To start with, NY should zero in on what Brady can do on long drives and in the red zone. NE rank near the top in red zone efficiency and have the most points from long drives in the entire NFL. They also rank near the top in turnover differential (last week notwithstanding) and penalties per game. There is so much talk about how leaky the NE defense is, but they were only 2nd to GB in points-to-yards ratio in the league. Simply put, this team either toughens up in the red zone or creates turnovers more often than people think. This stat has been very under-reported in all of the analysis I've seen and usually gets no more than mere lip service. Conversely, NY rank near the middle red zone efficiency on offense and a little worse for red zone defense. In fact, the only area that the NYG really excel at is their pass protection and points from long drives. They are average in almost every other meaningful statistical category that is linked to winning.
Is an all-around solid team good enough to beat a NE team that thrives in many important categories?
Like most people, I expect Brady to regress to the mean and have a much better performance than he did vs BAL. Eli is bound to have a productive day too given his passing options and less than stellar opposition on defense. NE gave up 20.7 points per game this year, but after adjusting for strength of schedule I'd peg NY to score between 20-30 points. NE averaged a lot more points offensively, but that also needs to be adjusted down due to their schedule. The question will be--which NY defense will show up? NY have been one of the most difficult teams to handicap all year and this game is no exception. Their units have played very good in the playoffs, but I'd hardly go as far as saying they have been "great".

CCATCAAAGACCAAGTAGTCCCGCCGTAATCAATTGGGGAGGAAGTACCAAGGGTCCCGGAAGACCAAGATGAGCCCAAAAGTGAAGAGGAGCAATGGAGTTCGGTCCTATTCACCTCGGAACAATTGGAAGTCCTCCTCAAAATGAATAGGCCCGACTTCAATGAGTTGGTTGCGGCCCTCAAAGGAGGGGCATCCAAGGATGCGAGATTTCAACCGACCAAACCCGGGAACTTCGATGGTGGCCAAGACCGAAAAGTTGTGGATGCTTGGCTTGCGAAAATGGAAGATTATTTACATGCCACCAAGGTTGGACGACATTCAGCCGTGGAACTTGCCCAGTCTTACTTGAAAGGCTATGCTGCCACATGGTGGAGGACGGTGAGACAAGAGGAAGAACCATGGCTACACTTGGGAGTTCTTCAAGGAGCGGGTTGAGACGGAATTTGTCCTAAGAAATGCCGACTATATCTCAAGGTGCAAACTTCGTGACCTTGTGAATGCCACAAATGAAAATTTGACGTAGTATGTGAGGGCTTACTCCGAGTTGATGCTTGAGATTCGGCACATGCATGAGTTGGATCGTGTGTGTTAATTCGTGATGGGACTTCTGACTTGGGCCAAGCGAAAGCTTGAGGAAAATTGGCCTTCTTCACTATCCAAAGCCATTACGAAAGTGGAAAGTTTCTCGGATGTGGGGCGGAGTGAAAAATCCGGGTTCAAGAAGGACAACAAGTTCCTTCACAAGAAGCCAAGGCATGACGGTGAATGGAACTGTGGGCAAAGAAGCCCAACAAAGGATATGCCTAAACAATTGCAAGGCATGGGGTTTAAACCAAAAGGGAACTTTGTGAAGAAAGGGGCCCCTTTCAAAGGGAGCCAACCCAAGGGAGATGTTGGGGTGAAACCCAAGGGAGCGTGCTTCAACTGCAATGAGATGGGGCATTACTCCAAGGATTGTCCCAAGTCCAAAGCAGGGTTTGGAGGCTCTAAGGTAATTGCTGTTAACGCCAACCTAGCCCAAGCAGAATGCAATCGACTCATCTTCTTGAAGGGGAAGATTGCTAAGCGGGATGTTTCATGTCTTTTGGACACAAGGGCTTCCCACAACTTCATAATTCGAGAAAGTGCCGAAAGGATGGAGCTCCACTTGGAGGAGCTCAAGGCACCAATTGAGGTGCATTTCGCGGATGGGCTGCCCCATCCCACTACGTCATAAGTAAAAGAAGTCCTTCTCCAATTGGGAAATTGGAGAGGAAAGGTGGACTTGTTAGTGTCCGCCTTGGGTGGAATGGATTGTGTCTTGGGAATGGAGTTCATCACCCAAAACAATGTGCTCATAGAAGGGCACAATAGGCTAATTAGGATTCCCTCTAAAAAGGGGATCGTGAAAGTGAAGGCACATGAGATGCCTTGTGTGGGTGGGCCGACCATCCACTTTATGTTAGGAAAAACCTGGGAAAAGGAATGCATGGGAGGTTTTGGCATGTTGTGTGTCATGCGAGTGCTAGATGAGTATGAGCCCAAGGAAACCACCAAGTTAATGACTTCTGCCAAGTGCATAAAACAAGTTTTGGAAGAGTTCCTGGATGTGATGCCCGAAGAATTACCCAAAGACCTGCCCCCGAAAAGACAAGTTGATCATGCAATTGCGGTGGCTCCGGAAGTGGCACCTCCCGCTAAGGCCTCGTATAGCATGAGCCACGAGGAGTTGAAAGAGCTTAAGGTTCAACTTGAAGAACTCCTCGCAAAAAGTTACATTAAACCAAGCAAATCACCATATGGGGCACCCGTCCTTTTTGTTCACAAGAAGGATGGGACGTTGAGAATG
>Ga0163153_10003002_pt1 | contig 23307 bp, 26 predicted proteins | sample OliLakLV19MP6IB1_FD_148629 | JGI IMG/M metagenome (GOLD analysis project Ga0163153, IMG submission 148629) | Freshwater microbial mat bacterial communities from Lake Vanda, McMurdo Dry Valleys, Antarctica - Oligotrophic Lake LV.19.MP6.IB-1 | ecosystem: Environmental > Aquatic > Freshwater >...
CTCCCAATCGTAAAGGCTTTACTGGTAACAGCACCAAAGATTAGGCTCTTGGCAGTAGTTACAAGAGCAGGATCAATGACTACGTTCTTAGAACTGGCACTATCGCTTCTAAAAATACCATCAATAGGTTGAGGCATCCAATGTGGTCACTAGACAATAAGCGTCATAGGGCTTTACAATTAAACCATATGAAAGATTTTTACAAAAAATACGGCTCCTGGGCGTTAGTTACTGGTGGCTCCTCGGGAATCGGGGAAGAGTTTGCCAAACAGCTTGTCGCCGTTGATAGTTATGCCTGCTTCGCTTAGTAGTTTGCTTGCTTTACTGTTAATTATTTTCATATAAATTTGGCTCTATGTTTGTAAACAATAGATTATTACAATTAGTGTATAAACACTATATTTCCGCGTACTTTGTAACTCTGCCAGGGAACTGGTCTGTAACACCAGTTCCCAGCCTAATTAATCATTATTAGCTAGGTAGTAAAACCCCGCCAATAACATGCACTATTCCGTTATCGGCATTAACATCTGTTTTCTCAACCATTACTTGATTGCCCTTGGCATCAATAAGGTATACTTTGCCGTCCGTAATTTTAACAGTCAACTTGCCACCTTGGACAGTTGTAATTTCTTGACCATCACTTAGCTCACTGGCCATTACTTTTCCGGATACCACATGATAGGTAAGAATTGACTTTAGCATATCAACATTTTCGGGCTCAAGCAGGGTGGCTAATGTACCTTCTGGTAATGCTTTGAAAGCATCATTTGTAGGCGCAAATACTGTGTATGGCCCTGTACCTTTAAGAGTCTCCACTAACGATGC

In reality, the same key categories that dominant most games are likely going to dictate this game. Getting off the field on 3rd down is vital. Both teams rank near the bottom in 3rd down defense, but NE rank near the top in 3rd down offense, while NY sit somewhere near the middle of the pack offensively. Special teams will also be important to secure that "hidden yardage". NE have the slight edge here, but not enough to crown them with a clear advantage.
I can understand those who think that the Gronk injury is enough to swing the pendulum the other way, but I can't ignore the rest of the key advantages that favor NE. Even still, if Gronkowski is able to line up on that field on Sunday, you can be sure that he will have opportunities to make some key plays. If Brady sees him in a mismatch situation you can be sure that the ball will be going his way. NY will have to walk a fine line with their approach because the second you sleep on a guy like this, he'll make you pay--even if he is significantly hampered with his route-running and getting off the line. The guy put up 17 TD's this year and the next closest TE was Jimmy Graham with 8. Not many Patriots have earned double digit receiving TDs over the years, so just being on the field will be enough to take advantage.